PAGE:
Back Learning the sound of language

Learning the sound of language (LESOLA)

Learning the sound of language (LESOLA)

During the first year of their lives infants acquire a significant amount of knowledge about the language(s) of exposure. In a few months,
infants shift from being universal language learners to specialists in their native language. A prevalent model of speech perception
proposes that oscillatory brain activity entrains to the oscillations present in the envelope of the speech signal. Such alignment is driven by
two different types of mechanism (1) signal/prosody driven (bottom up) (2) syntax/semantic/motor/cognitive knowledge driven (top down).
However, prosodic information is not an isomorphic function of acoustic information. This proposal tests that the segmentation of the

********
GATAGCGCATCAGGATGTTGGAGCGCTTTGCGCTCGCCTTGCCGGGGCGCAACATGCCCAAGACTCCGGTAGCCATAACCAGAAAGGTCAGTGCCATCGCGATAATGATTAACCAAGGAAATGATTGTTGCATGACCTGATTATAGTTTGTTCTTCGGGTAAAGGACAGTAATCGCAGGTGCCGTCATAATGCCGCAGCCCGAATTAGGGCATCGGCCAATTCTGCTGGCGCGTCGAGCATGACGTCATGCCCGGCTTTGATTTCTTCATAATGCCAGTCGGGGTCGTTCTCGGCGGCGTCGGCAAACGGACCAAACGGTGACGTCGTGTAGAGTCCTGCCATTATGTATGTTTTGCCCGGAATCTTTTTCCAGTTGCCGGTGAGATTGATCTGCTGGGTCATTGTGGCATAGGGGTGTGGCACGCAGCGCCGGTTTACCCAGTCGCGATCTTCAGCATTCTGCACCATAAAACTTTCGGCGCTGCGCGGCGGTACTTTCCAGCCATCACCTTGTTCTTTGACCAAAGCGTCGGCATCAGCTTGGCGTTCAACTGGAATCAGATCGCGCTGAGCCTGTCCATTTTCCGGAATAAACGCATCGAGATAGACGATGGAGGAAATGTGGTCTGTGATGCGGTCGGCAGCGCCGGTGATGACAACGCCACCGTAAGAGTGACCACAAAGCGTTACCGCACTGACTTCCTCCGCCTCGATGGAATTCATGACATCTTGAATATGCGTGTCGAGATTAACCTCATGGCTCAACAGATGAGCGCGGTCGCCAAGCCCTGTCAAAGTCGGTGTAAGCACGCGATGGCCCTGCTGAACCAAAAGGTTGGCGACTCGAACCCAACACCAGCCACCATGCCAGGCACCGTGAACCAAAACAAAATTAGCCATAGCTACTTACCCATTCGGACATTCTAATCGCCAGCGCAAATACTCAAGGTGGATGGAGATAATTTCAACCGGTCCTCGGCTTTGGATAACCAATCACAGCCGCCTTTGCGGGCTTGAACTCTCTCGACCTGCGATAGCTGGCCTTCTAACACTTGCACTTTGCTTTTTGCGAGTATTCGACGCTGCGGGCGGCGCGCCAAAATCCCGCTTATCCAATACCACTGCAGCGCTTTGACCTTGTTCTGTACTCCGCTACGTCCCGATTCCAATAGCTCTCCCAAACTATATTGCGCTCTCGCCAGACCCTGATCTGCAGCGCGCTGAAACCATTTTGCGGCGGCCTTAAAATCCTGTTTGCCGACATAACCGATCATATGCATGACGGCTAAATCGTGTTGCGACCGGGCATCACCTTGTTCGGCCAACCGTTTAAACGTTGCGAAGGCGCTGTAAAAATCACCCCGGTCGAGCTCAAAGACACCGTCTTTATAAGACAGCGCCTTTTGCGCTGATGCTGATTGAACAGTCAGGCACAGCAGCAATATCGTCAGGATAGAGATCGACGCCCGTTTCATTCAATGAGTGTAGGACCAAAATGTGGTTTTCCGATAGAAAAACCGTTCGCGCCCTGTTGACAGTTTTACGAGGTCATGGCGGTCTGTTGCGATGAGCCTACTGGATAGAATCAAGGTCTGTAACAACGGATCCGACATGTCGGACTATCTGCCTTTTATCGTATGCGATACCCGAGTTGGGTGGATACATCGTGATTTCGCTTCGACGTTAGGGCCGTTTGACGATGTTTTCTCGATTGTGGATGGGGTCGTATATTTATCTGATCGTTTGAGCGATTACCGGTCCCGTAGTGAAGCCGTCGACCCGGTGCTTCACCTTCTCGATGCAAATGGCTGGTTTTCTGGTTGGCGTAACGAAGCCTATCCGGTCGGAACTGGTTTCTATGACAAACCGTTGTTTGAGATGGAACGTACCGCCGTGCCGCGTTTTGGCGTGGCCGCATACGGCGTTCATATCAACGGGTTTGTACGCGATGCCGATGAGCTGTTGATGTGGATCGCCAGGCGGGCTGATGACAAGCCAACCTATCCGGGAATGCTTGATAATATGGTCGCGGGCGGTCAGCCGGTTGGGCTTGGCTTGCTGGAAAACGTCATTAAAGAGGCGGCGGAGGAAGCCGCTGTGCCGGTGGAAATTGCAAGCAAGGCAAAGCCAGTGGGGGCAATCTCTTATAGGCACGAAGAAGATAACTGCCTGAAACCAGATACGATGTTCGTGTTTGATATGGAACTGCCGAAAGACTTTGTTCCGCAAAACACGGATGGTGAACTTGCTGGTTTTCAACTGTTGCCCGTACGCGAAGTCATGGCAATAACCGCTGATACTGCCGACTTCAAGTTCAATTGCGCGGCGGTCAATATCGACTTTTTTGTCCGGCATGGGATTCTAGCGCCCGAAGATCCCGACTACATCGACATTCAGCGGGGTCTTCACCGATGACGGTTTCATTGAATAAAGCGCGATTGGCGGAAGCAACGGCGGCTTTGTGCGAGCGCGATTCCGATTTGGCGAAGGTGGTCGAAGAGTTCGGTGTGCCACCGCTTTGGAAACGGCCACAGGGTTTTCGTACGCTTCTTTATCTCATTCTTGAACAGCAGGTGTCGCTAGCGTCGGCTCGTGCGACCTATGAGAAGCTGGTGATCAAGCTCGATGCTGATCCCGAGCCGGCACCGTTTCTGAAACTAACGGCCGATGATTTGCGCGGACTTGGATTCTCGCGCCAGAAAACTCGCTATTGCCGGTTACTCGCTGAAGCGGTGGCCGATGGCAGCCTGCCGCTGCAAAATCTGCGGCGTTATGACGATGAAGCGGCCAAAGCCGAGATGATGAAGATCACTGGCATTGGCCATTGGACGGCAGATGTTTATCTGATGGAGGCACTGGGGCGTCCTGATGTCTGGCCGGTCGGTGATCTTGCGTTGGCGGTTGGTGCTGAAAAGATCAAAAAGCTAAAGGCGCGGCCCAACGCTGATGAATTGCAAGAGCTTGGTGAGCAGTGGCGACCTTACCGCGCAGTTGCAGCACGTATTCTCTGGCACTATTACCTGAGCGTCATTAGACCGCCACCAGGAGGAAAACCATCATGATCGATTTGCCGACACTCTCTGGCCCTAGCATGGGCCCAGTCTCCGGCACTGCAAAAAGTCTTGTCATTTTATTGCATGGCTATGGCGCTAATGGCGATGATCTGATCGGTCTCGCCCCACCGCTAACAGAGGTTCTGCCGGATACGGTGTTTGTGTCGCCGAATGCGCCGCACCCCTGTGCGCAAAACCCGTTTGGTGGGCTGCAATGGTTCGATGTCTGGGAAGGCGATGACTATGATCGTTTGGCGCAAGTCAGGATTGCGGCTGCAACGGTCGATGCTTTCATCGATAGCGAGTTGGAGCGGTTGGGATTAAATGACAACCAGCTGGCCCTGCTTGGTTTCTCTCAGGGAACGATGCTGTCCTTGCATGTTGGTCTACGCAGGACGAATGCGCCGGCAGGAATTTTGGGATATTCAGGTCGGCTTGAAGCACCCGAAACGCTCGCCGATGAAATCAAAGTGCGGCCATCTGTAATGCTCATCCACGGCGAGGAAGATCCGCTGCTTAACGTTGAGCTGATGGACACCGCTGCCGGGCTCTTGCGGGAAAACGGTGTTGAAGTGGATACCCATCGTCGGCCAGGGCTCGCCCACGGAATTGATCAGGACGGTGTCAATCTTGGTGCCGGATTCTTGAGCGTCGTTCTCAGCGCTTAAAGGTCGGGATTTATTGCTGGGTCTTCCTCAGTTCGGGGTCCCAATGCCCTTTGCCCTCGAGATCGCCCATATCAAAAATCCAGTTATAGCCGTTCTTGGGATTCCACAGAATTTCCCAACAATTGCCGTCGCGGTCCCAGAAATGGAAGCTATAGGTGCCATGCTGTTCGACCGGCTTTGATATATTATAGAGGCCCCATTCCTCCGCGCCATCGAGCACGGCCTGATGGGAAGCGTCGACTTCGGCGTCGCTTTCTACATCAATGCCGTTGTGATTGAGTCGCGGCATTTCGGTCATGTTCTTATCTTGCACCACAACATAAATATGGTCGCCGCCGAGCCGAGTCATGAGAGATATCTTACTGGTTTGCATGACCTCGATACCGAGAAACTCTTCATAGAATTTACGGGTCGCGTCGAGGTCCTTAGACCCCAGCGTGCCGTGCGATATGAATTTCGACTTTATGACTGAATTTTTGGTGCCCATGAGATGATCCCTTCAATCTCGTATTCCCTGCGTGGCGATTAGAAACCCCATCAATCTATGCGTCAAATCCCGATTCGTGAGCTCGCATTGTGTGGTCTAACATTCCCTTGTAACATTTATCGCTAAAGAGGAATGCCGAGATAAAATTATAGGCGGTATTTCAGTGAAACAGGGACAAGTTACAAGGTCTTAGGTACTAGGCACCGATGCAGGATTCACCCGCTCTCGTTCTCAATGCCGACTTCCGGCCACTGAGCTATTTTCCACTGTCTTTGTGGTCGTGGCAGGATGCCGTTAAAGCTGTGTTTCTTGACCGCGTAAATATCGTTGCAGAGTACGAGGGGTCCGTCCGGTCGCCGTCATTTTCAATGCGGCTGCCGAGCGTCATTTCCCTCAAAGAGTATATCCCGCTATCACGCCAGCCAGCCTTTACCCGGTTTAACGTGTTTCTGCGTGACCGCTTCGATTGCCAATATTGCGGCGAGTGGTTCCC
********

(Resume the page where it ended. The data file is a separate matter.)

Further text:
speech signal the bottom-up component performs does not have the format of phonological representations. The proposal adopts a
developmental perspective by testing infants from 4-9 months of age. In their first months of life, infants are sensitive to the different
prosodic cues that are common to all languages (like prosodic phrase edge lengthening or the ITL -iambic trochaic law) without prioritizing
one type of acoustic cue over another. In the following months, sensitivity to language-specific processing develops, by adjusting the
weighting of different types of acoustic cues in infants native language(s). I hypothesize that these changes correlate with the emergence
of top-down influences in neural entrainment as a consequence of infants learning of native language(s) prosodic properties.

Duration: 1 Sept 2022 to 31 August 2025

Financing:  211.508,00€

Reference: Project PID2021-123416NB-I00 financed by MCIN/ AEI / 10.13039/501100011033 / FEDER, UE